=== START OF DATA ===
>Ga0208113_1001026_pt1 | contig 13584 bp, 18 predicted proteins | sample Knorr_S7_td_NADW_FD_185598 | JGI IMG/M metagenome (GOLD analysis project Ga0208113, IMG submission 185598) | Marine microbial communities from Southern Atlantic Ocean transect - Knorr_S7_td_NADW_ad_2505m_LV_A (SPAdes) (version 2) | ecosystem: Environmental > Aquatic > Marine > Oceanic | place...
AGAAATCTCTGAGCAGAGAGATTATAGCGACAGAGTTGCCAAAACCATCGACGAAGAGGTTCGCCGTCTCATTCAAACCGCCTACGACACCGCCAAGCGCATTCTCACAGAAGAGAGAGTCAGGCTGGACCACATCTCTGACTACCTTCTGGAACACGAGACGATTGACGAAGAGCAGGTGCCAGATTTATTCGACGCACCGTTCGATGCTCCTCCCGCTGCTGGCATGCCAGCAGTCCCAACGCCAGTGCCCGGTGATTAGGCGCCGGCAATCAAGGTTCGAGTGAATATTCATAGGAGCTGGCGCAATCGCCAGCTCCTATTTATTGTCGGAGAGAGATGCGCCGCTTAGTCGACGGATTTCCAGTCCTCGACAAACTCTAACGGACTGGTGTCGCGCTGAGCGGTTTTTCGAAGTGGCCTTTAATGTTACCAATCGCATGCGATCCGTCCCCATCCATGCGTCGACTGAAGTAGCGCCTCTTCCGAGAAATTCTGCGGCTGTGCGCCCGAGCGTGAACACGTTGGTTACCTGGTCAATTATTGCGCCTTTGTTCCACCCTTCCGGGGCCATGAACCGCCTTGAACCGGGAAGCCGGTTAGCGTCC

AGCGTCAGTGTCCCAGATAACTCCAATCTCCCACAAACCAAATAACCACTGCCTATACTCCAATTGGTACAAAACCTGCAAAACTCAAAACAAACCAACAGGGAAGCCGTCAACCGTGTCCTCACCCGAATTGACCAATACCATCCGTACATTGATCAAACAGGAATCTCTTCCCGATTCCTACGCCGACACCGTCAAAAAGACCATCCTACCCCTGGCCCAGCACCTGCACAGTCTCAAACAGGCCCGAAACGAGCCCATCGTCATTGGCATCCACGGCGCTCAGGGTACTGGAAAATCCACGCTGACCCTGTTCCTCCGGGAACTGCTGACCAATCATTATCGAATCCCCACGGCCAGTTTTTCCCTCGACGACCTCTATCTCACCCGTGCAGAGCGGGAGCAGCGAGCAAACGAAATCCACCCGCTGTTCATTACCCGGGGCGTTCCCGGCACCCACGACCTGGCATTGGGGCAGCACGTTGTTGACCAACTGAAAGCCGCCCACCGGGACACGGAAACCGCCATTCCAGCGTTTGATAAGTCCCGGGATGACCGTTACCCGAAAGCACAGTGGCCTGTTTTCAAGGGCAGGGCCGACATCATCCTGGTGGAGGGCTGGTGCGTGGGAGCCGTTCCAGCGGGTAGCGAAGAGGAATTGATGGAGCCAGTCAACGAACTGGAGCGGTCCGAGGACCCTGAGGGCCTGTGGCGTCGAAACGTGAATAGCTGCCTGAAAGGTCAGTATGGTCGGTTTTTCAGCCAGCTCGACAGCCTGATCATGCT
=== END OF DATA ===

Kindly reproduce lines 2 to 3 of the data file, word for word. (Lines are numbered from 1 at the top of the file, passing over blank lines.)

AGAAATCTCTGAGCAGAGAGATTATAGCGACAGAGTTGCCAAAACCATCGACGAAGAGGTTCGCCGTCTCATTCAAACCGCCTACGACACCGCCAAGCGCATTCTCACAGAAGAGAGAGTCAGGCTGGACCACATCTCTGACTACCTTCTGGAACACGAGACGATTGACGAAGAGCAGGTGCCAGATTTATTCGACGCACCGTTCGATGCTCCTCCCGCTGCTGGCATGCCAGCAGTCCCAACGCCAGTGCCCGGTGATTAGGCGCCGGCAATCAAGGTTCGAGTGAATATTCATAGGAGCTGGCGCAATCGCCAGCTCCTATTTATTGTCGGAGAGAGATGCGCCGCTTAGTCGACGGATTTCCAGTCCTCGACAAACTCTAACGGACTGGTGTCGCGCTGAGCGGTTTTTCGAAGTGGCCTTTAATGTTACCAATCGCATGCGATCCGTCCCCATCCATGCGTCGACTGAAGTAGCGCCTCTTCCGAGAAATTCTGCGGCTGTGCGCCCGAGCGTGAACACGTTGGTTACCTGGTCAATTATTGCGCCTTTGTTCCACCCTTCCGGGGCCATGAACCGCCTTGAACCGGGAAGCCGGTTAGCGTCC

AGCGTCAGTGTCCCAGATAACTCCAATCTCCCACAAACCAAATAACCACTGCCTATACTCCAATTGGTACAAAACCTGCAAAACTCAAAACAAACCAACAGGGAAGCCGTCAACCGTGTCCTCACCCGAATTGACCAATACCATCCGTACATTGATCAAACAGGAATCTCTTCCCGATTCCTACGCCGACACCGTCAAAAAGACCATCCTACCCCTGGCCCAGCACCTGCACAGTCTCAAACAGGCCCGAAACGAGCCCATCGTCATTGGCATCCACGGCGCTCAGGGTACTGGAAAATCCACGCTGACCCTGTTCCTCCGGGAACTGCTGACCAATCATTATCGAATCCCCACGGCCAGTTTTTCCCTCGACGACCTCTATCTCACCCGTGCAGAGCGGGAGCAGCGAGCAAACGAAATCCACCCGCTGTTCATTACCCGGGGCGTTCCCGGCACCCACGACCTGGCATTGGGGCAGCACGTTGTTGACCAACTGAAAGCCGCCCACCGGGACACGGAAACCGCCATTCCAGCGTTTGATAAGTCCCGGGATGACCGTTACCCGAAAGCACAGTGGCCTGTTTTCAAGGGCAGGGCCGACATCATCCTGGTGGAGGGCTGGTGCGTGGGAGCCGTTCCAGCGGGTAGCGAAGAGGAATTGATGGAGCCAGTCAACGAACTGGAGCGGTCCGAGGACCCTGAGGGCCTGTGGCGTCGAAACGTGAATAGCTGCCTGAAAGGTCAGTATGGTCGGTTTTTCAGCCAGCTCGACAGCCTGATCATGCT